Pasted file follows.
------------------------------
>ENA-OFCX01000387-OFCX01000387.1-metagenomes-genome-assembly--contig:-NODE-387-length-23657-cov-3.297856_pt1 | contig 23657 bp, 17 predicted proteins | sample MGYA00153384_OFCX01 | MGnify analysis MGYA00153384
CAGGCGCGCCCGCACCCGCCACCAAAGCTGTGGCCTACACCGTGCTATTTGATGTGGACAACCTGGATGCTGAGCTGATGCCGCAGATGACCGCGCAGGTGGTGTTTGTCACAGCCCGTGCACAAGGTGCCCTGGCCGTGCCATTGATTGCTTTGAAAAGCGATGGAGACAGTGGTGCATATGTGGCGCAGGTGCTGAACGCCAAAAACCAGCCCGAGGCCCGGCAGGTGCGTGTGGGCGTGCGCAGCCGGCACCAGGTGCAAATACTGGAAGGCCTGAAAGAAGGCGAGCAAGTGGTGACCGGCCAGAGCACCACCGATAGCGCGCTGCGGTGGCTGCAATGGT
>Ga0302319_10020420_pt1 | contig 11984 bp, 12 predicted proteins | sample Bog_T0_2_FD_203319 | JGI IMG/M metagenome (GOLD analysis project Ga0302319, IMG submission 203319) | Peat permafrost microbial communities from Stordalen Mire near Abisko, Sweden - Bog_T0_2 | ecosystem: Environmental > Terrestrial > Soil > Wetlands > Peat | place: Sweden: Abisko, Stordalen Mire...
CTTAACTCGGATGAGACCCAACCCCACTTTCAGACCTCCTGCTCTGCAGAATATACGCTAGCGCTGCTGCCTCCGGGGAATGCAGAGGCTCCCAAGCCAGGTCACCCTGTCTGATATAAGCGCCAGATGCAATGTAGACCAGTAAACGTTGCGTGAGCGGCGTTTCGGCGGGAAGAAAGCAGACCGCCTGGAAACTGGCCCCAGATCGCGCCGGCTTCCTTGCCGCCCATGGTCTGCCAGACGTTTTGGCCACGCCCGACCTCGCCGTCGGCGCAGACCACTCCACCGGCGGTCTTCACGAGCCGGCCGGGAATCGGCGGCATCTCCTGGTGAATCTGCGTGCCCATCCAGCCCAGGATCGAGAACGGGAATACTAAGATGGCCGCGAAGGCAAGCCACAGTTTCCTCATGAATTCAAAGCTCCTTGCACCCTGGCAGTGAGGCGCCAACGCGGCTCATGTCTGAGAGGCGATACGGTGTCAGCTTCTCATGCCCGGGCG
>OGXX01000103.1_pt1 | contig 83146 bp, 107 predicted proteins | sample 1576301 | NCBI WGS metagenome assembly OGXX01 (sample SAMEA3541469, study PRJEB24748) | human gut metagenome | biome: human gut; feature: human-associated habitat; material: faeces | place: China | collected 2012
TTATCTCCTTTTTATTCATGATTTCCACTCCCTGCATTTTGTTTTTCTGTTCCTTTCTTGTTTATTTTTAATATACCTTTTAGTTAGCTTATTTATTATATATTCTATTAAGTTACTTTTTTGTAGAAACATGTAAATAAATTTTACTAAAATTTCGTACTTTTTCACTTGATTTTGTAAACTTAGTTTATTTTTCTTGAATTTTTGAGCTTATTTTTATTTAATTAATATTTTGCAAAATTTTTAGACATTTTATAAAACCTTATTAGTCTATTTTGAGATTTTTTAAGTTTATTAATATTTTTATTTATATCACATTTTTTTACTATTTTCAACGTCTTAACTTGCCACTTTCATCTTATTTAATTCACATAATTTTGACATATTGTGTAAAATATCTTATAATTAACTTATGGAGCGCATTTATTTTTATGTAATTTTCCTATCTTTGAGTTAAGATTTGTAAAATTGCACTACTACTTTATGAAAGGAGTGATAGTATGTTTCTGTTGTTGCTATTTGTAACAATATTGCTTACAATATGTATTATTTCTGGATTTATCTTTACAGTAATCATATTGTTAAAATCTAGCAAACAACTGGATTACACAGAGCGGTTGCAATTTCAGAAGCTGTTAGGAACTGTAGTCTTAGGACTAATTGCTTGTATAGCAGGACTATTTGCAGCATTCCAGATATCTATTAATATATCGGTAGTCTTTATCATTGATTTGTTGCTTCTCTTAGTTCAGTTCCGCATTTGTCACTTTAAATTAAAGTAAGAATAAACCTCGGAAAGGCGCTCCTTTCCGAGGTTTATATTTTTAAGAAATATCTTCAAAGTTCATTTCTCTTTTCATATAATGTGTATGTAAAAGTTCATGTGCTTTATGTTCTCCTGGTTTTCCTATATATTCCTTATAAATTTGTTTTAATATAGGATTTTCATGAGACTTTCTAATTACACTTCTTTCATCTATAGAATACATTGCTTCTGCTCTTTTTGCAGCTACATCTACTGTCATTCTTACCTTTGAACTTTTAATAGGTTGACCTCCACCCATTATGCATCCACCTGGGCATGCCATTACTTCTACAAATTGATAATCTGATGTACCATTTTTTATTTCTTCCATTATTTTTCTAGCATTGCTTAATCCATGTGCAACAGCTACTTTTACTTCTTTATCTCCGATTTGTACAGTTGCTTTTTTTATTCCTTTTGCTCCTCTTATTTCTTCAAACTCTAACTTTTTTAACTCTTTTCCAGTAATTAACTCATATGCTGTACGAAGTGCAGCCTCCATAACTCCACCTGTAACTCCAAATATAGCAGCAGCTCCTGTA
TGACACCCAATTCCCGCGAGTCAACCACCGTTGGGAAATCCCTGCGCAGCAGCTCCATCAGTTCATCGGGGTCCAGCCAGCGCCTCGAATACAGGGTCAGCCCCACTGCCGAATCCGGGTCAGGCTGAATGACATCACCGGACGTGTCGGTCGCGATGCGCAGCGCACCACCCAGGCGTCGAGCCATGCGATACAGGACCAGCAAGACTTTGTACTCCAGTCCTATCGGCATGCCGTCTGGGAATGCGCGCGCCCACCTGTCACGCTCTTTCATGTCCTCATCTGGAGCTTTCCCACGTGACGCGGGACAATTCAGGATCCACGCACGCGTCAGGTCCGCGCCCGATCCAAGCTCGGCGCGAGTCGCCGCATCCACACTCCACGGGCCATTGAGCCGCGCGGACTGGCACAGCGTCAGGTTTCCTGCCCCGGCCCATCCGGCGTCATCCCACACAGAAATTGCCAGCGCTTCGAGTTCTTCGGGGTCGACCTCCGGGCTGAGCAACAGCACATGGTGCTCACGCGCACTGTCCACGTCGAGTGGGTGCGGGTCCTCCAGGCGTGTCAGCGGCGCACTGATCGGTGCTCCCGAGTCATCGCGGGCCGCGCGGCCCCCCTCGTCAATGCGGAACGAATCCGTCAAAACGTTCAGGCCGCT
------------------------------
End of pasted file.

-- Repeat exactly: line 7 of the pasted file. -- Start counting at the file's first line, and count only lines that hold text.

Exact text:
TGACACCCAATTCCCGCGAGTCAACCACCGTTGGGAAATCCCTGCGCAGCAGCTCCATCAGTTCATCGGGGTCCAGCCAGCGCCTCGAATACAGGGTCAGCCCCACTGCCGAATCCGGGTCAGGCTGAATGACATCACCGGACGTGTCGGTCGCGATGCGCAGCGCACCACCCAGGCGTCGAGCCATGCGATACAGGACCAGCAAGACTTTGTACTCCAGTCCTATCGGCATGCCGTCTGGGAATGCGCGCGCCCACCTGTCACGCTCTTTCATGTCCTCATCTGGAGCTTTCCCACGTGACGCGGGACAATTCAGGATCCACGCACGCGTCAGGTCCGCGCCCGATCCAAGCTCGGCGCGAGTCGCCGCATCCACACTCCACGGGCCATTGAGCCGCGCGGACTGGCACAGCGTCAGGTTTCCTGCCCCGGCCCATCCGGCGTCATCCCACACAGAAATTGCCAGCGCTTCGAGTTCTTCGGGGTCGACCTCCGGGCTGAGCAACAGCACATGGTGCTCACGCGCACTGTCCACGTCGAGTGGGTGCGGGTCCTCCAGGCGTGTCAGCGGCGCACTGATCGGTGCTCCCGAGTCATCGCGGGCCGCGCGGCCCCCCTCGTCAATGCGGAACGAATCCGTCAAAACGTTCAGGCCGCT